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All posts by Howard Rubin

Technology Economics: The Real Business Impact of Technology Leaders – the “Rubin 300”

Rubin Worldwide has identified a group of 300 firms that demonstrate technology leadership across several key industries, which we refer to as the “Rubin 300.” It is our hypothesis that these firms, as a result on business-results focused technology investment, will demonstrate better performance vs. their peers.

In earlier studies, we examined the differences in performance of the Rubin 300 (in a theoretical index called the Technology Leadership Index, or TLI) vs. traditional indices such as the S&P500 and the Dow Jones Industrial average. Our findings were that from January 2006 to December 31, 2010, the TLI has consistently outperformed the S&P500 and, since the beginning of 2010, has begun to surpass the DJIA. Since the beginning of the study, the TLI has averaged a 1.2% difference in value from the DJIA, 6.7% from the S&P500, and -2.3% from the Fortune 500.

This early research has begun to support the hypothesis that organizations that leverage technology efficiently do in fact create value to the shareholders. However, the stockmarket is not based on business results alone and can be impacted by unrelated market conditions and market sentiment. For this reason we

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Technology Economics: A Market Index (Experimental, of course) of Technology Leaders – the “Rubin 300″

Traditional indices such as the Dow Jones Industrial Average (DJIA) or the Fortune 500 focus on top performers without any considerations other than their market capitalization, share price, revenue, or other 20th-century measures of business performance.

But in a “Technology Economy” technology is a strategic lever, a tool to drive new business growth, protect revenue, reduce business costs, and manage risk. So let’s do an experiment and look at a “new age” Dow Jones Industrial Average – a market index of firms that have been identified as technology leaders. Let’s call it the Technology Leaders Index (TLI). And by building and observing the behavior of the TLI we can test the hypothesis that has gone unspoken and unexplored — Information Technology is a strategic investment and firms that make the best use of it should demonstrate superior market performance.

It is definitely an interesting time to do such an experiment. Between 2008 and 2009, IT investment suffered a global slowdown. The recession led many CEOs to believe IT was one of the main cost pools that could safely be reduced without impacting a firm’s overall performance. As a result, IT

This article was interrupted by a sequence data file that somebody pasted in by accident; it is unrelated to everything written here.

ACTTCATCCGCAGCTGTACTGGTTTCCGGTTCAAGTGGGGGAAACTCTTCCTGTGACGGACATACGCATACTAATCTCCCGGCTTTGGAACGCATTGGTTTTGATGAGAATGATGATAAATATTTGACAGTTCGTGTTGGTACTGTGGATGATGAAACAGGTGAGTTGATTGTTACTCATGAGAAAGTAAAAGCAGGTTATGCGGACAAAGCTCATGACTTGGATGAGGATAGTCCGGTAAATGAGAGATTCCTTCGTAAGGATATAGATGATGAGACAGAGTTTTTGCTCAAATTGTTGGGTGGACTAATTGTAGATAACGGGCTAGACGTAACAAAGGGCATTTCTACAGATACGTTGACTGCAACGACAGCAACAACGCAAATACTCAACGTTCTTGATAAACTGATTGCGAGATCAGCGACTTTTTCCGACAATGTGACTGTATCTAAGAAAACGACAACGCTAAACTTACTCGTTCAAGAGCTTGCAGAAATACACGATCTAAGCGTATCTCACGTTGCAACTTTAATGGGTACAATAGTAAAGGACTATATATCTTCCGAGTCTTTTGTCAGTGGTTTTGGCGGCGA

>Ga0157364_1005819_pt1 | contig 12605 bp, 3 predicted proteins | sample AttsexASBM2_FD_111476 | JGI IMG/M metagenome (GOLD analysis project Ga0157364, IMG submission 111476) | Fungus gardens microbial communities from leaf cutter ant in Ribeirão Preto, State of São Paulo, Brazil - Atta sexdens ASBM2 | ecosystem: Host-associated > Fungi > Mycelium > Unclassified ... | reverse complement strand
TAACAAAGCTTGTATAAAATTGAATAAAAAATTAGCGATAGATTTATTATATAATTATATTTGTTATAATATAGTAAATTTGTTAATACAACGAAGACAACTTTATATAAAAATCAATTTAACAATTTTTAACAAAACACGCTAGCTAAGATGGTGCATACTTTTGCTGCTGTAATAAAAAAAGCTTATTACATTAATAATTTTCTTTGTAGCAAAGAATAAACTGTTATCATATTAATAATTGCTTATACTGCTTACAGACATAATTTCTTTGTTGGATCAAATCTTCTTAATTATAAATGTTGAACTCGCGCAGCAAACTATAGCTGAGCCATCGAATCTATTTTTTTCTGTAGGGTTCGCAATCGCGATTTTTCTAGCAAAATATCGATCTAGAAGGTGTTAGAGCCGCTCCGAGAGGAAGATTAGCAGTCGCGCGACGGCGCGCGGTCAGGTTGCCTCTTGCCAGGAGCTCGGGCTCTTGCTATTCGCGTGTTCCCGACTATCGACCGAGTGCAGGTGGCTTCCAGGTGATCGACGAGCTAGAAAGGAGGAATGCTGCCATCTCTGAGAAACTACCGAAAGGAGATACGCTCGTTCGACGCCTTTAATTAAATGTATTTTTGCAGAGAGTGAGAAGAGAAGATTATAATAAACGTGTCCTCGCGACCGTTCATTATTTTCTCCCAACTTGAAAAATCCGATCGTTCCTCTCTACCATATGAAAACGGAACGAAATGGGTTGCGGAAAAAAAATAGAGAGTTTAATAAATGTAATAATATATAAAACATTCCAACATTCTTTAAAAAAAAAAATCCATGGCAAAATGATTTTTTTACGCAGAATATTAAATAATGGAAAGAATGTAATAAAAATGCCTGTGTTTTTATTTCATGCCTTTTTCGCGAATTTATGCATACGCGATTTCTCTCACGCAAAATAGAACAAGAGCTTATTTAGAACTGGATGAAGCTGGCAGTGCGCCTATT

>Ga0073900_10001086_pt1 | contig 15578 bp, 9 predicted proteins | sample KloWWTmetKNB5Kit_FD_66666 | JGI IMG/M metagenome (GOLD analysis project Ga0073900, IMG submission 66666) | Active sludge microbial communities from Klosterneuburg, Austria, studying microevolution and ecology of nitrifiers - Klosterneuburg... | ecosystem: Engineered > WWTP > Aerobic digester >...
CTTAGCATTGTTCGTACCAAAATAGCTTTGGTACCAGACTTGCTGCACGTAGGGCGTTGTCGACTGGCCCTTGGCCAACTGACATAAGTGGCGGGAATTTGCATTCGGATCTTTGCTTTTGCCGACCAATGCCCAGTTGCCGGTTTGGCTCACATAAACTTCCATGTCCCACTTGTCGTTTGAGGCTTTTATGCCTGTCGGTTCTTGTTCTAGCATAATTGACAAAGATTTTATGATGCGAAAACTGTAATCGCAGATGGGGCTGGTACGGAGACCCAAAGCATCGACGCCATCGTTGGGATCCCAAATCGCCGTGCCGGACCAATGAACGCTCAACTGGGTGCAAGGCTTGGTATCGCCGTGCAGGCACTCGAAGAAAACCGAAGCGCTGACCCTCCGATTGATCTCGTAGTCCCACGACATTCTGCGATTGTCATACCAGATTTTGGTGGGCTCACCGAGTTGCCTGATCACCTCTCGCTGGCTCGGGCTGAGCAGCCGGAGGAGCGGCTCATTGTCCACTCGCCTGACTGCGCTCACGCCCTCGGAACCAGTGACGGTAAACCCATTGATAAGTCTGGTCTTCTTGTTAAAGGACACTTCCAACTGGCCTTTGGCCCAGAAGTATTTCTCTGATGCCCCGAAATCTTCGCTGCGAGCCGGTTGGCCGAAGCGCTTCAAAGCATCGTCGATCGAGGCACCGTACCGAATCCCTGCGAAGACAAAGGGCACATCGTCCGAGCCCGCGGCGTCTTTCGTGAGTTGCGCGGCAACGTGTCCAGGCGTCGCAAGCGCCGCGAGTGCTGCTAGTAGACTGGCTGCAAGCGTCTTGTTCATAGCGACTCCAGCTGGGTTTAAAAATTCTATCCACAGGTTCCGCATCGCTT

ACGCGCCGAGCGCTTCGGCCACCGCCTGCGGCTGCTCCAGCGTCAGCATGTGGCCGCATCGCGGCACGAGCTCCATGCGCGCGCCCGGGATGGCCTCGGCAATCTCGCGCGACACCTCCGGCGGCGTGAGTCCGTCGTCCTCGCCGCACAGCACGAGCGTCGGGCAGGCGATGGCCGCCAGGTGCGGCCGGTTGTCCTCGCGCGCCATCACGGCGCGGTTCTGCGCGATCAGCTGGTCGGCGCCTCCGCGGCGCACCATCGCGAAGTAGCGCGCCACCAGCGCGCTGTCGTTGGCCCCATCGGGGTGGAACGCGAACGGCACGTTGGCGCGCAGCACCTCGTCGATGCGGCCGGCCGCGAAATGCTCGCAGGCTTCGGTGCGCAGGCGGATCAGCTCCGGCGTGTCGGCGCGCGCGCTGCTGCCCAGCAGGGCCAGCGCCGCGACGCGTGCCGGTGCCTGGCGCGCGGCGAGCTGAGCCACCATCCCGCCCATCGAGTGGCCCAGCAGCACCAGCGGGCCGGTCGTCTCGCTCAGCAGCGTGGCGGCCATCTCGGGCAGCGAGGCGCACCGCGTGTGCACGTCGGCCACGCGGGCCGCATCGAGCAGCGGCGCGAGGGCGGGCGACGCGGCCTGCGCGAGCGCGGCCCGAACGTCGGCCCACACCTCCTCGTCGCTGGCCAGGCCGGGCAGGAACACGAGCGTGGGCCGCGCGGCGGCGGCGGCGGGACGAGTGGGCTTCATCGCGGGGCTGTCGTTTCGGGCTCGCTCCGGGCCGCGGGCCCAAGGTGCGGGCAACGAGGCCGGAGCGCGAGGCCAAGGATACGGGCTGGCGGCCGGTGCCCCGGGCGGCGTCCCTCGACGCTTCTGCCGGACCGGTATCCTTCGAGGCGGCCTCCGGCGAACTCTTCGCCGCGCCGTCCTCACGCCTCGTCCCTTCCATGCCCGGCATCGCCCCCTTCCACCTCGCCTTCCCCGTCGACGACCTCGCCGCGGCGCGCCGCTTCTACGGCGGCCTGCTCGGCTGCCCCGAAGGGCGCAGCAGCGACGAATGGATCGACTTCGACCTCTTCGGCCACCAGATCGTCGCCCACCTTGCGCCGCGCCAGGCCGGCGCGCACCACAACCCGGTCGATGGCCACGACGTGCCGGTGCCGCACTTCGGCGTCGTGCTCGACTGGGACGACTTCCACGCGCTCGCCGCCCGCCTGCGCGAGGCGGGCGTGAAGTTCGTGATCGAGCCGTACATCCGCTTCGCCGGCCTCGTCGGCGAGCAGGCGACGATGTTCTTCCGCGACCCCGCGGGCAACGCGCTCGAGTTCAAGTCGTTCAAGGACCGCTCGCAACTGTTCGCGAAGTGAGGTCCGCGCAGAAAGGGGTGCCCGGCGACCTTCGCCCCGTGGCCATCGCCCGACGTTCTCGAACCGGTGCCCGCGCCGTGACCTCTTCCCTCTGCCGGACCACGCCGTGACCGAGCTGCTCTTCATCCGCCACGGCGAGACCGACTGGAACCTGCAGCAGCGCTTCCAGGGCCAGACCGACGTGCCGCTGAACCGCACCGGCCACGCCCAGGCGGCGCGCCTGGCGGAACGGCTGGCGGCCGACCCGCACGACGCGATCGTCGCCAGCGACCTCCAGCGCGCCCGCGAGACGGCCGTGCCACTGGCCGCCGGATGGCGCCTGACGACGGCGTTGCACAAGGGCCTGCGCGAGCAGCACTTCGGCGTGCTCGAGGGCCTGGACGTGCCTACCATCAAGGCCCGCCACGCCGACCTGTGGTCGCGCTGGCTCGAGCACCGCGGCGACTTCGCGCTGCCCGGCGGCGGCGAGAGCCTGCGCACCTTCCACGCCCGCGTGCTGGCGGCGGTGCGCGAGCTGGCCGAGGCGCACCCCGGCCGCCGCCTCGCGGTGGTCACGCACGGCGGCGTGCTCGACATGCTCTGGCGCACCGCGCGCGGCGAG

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The Drunk, the Street Light, and the President (and Jobs, Innovation, and Competitiveness)

Try a quick (perhaps not so quick) experiment.   Build a list of all the major companies that have been recognized as technology leaders in their use of “IT” over the past 5 years.  Create a “technology leaders index” like a Dow Jones or  Standard and Poor’s and look at the behavior of these technology leaders as whole.  You will find that together they outperform any of our traditional market indices and the US Fortune 500 as a group.

Perhaps your reaction will be a big “so what” – conventional wisdom says that technology and technology innovation is a major driver of productivity and business performance, so what is the “big deal”?

Now try something else.  Look at the employment figures for these same technology leaders over the same multi-year period.   On the news every day we hear the financial network commentators and their interviewees talk about the “jobless recovery” and how the key economic indices can climb along with national productivity as a consequence of automation.  But this second experiment reveals a new phenomena – these technology leaders with their superior market performance and above-the-norm investment in technology increased their

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